Samsung HMX-H200 review
Superb image stabilisation, a powerful zoom and good video quality combine to make a top-value camcorder
Review Date: 17 Aug 2010
Reviewed By: Jonathan Bray
Price when reviewed: £215 (£253 inc VAT)
Features & Design
Value for Money
Selling camcorders is a tough old business right now. With smartphones, DSLRs and compacts all now offering HD video modes, the traditional barrel-shaped video shooter is under threat. So what can Samsung's budget H200 offer that an equivalent point-and-shoot camera can't?
Well, for starters, it has a huge 20x optical zoom lens, which knocks any DSLR, compact or smartphone for six. And it couples this ability to get in really close with excellent quality - there's very little chromatic aberration or barrel distortion - and a highly effective optical image stabiliser.
The latter is the H200's most impressive feature. At wide angle it smoothes out even the most unsteady of single-handed grips almost completely, and it also works well at 10x zoom if you hold the camera in both mitts. It only begins to struggle at full zoom, but that's hardly suprising given the magnification on offer. For the money, no other camera we've seen offers more effective stabilisation.
It's a promising start, and image quality keeps up the good work. The H200 shoots Full HD 1080i footage at 50 fields per second at a rate of 17Mbit/sec, 720p at 25fps, and in our tests it performed well. In our low-light test, noise was kept to acceptable levels and colours were well balanced, if a little washed out. We found the autofocus to be a little slow, but generally accurate unless the light was really dim.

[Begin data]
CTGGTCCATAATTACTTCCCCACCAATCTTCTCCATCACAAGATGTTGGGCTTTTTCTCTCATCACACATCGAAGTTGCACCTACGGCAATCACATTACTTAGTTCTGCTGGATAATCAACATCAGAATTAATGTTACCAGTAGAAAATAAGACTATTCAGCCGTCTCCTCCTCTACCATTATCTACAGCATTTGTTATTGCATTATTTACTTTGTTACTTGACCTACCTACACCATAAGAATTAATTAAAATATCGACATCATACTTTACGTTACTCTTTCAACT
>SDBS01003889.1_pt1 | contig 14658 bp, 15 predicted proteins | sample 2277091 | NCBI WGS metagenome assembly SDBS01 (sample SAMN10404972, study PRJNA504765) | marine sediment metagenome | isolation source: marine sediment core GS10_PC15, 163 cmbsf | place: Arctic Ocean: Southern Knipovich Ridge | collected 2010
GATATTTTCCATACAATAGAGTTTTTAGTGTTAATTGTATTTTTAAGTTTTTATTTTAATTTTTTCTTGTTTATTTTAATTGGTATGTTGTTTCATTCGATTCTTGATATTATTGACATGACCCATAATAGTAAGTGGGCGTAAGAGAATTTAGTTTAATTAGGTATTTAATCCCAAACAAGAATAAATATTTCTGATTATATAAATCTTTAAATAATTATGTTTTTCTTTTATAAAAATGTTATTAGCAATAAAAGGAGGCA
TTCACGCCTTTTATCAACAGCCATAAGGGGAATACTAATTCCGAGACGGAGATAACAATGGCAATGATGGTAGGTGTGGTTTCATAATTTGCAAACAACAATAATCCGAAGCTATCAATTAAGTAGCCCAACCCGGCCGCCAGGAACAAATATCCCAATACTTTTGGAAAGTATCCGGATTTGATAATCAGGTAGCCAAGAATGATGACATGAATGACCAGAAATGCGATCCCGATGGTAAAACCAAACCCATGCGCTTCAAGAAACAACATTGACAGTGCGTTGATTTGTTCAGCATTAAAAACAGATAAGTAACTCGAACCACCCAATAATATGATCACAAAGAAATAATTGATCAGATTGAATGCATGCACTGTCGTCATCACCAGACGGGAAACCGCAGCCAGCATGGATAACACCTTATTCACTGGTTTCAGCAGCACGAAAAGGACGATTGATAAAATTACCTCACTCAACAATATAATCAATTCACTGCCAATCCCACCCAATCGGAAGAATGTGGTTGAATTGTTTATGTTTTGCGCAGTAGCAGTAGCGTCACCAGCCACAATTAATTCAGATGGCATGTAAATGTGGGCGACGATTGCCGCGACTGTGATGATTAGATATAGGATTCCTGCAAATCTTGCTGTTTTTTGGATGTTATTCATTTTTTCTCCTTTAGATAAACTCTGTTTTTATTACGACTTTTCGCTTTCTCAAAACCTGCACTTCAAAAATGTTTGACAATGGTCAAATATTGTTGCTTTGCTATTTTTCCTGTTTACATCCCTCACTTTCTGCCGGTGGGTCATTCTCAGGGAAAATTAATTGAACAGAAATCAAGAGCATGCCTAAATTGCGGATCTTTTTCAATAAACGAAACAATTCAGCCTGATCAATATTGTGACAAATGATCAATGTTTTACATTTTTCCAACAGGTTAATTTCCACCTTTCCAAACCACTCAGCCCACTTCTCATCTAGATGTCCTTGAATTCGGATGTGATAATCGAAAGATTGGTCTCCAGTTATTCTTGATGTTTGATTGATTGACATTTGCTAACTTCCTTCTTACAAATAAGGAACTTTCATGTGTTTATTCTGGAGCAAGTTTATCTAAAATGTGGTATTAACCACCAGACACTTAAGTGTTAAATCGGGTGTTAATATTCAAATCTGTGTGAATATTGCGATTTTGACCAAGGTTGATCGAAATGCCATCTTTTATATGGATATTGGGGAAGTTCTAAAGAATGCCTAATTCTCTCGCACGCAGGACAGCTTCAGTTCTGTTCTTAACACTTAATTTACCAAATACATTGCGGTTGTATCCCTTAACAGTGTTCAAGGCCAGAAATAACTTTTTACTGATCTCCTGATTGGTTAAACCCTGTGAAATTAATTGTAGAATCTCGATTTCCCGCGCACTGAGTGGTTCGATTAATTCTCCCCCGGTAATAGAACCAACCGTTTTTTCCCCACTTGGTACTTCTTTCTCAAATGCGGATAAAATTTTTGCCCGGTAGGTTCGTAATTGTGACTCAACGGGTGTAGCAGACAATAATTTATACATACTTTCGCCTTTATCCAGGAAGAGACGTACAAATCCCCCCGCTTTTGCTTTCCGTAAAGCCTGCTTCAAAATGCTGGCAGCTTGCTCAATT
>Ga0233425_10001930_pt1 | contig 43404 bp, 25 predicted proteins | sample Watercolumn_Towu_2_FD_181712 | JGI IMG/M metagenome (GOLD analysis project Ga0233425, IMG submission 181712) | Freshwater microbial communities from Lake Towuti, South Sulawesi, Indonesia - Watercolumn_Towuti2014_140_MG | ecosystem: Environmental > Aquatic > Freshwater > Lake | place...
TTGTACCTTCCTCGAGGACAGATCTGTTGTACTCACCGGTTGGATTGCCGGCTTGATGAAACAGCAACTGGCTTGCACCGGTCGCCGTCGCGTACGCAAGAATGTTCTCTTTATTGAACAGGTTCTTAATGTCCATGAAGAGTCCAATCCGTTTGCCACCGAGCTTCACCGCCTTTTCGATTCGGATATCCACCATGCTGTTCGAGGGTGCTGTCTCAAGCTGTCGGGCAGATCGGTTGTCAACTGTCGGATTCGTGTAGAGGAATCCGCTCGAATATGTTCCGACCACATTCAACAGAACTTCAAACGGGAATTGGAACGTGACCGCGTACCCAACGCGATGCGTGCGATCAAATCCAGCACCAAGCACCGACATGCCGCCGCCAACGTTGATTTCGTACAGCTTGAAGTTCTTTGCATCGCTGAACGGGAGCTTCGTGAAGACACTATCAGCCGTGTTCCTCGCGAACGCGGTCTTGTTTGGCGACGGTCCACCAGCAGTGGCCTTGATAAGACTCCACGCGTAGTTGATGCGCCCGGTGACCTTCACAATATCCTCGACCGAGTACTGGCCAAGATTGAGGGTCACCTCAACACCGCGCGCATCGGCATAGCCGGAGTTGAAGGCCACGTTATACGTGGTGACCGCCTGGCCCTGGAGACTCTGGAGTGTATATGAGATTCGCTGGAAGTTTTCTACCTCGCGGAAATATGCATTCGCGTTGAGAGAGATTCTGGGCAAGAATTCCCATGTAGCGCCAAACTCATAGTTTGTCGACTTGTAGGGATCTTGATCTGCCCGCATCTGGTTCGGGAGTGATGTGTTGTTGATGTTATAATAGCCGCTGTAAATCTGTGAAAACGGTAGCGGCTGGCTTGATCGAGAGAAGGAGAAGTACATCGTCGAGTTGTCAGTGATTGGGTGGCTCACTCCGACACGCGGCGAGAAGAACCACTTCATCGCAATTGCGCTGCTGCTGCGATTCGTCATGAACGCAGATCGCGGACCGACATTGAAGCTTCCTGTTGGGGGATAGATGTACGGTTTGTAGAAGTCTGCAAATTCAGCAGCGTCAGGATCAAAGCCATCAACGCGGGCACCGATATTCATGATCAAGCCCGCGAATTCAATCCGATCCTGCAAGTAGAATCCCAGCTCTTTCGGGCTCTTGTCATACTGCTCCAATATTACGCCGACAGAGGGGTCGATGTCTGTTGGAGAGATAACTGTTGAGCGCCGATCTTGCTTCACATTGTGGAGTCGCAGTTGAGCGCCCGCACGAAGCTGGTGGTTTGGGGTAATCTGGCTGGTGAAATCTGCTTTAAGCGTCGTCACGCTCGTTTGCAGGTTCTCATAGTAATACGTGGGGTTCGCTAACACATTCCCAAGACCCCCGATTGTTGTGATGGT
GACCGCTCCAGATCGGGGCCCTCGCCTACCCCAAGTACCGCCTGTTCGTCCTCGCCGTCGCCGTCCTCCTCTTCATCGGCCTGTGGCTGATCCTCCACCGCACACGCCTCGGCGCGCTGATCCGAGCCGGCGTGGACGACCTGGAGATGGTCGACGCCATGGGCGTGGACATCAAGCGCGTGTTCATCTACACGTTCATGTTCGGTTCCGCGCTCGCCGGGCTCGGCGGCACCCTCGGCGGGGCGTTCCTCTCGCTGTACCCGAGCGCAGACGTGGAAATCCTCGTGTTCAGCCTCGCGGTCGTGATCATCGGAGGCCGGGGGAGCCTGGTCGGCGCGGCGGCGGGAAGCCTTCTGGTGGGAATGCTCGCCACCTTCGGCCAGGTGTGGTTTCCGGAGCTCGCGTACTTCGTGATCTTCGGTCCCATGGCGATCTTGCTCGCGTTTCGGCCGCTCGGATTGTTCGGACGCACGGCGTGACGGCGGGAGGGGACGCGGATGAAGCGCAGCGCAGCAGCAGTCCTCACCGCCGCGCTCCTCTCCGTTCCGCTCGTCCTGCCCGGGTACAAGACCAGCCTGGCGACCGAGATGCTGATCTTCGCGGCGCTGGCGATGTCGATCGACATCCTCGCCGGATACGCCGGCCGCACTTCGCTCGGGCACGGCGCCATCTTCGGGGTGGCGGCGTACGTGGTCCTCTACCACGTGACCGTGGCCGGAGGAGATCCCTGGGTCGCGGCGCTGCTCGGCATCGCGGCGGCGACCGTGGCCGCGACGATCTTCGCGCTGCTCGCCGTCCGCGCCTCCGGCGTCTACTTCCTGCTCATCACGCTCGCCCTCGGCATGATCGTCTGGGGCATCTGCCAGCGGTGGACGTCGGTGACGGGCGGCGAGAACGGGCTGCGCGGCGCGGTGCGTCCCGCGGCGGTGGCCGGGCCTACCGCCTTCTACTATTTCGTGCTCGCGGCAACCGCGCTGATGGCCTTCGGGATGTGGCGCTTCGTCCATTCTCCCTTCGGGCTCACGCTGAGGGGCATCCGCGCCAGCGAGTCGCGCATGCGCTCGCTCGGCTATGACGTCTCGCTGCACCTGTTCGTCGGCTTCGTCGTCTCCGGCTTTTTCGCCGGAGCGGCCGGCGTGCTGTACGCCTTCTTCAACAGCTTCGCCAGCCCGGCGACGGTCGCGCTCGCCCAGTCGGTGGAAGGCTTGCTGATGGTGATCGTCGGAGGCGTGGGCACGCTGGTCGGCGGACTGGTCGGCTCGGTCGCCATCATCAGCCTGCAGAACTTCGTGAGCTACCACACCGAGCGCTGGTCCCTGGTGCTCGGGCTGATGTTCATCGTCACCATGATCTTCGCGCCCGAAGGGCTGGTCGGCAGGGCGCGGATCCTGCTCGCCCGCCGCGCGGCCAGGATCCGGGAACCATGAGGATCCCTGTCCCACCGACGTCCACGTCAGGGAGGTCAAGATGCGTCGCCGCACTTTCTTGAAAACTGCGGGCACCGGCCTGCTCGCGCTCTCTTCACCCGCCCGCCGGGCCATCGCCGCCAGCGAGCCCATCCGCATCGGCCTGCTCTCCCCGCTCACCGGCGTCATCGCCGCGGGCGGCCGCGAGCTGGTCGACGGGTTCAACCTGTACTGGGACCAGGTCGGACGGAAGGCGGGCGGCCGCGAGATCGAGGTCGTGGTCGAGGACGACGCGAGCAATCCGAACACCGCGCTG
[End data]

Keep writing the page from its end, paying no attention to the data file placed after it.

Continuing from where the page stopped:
Audio from the top-mounted stereo mic is clear, with a wind-cut feature for shooting in breezy conditions. And we appreciated the aperture- and shutter-priority modes, which allow you to take some degree of control over your video. It isn't an outstanding performer, but it looks considerably better in the context of its low price.
The H200's is a bargain-basement camcorder, though, and it does show through in some areas. It has a 2.7in touchscreen, and touch focus, but no subject tracking or face detection. You don't get a light or a flash, and the lens cover is a manual flick-switch job. It has neither microphone input nor a hotshoe, there's no storage built-in (you have to add your own SD card), and the build is somewhat plasticky.
If you're after enthusiast features or a luxury feel then it clearly isn't the way to go, but for good-quality video at a low price there isn't much better on the market. The Samsung HMX-H200's excellent zoom lens and optical image stabilisation make it a very tempting purchase.
Author: Jonathan Bray
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